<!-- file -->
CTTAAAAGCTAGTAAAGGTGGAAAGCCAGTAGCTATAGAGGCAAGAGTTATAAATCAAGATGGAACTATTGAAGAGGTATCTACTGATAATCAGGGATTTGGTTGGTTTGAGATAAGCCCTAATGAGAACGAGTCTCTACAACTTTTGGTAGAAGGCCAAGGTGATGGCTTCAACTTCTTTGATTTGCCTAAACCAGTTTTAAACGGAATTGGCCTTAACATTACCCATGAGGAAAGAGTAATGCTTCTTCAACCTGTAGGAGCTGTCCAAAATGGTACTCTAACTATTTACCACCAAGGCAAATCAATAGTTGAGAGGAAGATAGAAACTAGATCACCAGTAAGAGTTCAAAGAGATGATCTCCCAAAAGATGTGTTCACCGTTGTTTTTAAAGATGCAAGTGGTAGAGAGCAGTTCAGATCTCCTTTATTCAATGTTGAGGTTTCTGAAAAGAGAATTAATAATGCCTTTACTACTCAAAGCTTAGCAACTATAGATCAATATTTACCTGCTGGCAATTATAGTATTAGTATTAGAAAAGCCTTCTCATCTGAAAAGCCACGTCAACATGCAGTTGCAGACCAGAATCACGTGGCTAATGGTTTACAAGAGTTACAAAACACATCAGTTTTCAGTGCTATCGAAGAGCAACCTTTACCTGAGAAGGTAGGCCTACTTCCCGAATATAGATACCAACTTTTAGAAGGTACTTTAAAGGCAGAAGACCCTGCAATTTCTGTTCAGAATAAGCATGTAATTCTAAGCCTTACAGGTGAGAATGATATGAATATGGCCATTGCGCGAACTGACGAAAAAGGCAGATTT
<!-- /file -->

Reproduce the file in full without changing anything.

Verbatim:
CTTAAAAGCTAGTAAAGGTGGAAAGCCAGTAGCTATAGAGGCAAGAGTTATAAATCAAGATGGAACTATTGAAGAGGTATCTACTGATAATCAGGGATTTGGTTGGTTTGAGATAAGCCCTAATGAGAACGAGTCTCTACAACTTTTGGTAGAAGGCCAAGGTGATGGCTTCAACTTCTTTGATTTGCCTAAACCAGTTTTAAACGGAATTGGCCTTAACATTACCCATGAGGAAAGAGTAATGCTTCTTCAACCTGTAGGAGCTGTCCAAAATGGTACTCTAACTATTTACCACCAAGGCAAATCAATAGTTGAGAGGAAGATAGAAACTAGATCACCAGTAAGAGTTCAAAGAGATGATCTCCCAAAAGATGTGTTCACCGTTGTTTTTAAAGATGCAAGTGGTAGAGAGCAGTTCAGATCTCCTTTATTCAATGTTGAGGTTTCTGAAAAGAGAATTAATAATGCCTTTACTACTCAAAGCTTAGCAACTATAGATCAATATTTACCTGCTGGCAATTATAGTATTAGTATTAGAAAAGCCTTCTCATCTGAAAAGCCACGTCAACATGCAGTTGCAGACCAGAATCACGTGGCTAATGGTTTACAAGAGTTACAAAACACATCAGTTTTCAGTGCTATCGAAGAGCAACCTTTACCTGAGAAGGTAGGCCTACTTCCCGAATATAGATACCAACTTTTAGAAGGTACTTTAAAGGCAGAAGACCCTGCAATTTCTGTTCAGAATAAGCATGTAATTCTAAGCCTTACAGGTGAGAATGATATGAATATGGCCATTGCGCGAACTGACGAAAAAGGCAGATTT